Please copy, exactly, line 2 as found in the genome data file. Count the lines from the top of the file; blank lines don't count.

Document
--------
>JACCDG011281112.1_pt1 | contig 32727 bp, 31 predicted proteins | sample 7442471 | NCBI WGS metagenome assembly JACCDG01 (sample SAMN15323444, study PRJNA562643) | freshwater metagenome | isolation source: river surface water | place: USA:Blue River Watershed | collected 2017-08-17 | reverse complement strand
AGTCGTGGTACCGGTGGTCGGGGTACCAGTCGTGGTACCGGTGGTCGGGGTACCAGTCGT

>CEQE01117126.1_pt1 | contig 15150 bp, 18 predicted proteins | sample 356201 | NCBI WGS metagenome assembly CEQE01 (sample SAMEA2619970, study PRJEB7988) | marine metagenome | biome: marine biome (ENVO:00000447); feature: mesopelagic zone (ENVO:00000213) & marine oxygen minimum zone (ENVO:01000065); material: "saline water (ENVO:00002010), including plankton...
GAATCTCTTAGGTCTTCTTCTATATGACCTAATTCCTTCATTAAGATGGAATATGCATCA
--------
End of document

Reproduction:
AGTCGTGGTACCGGTGGTCGGGGTACCAGTCGTGGTACCGGTGGTCGGGGTACCAGTCGT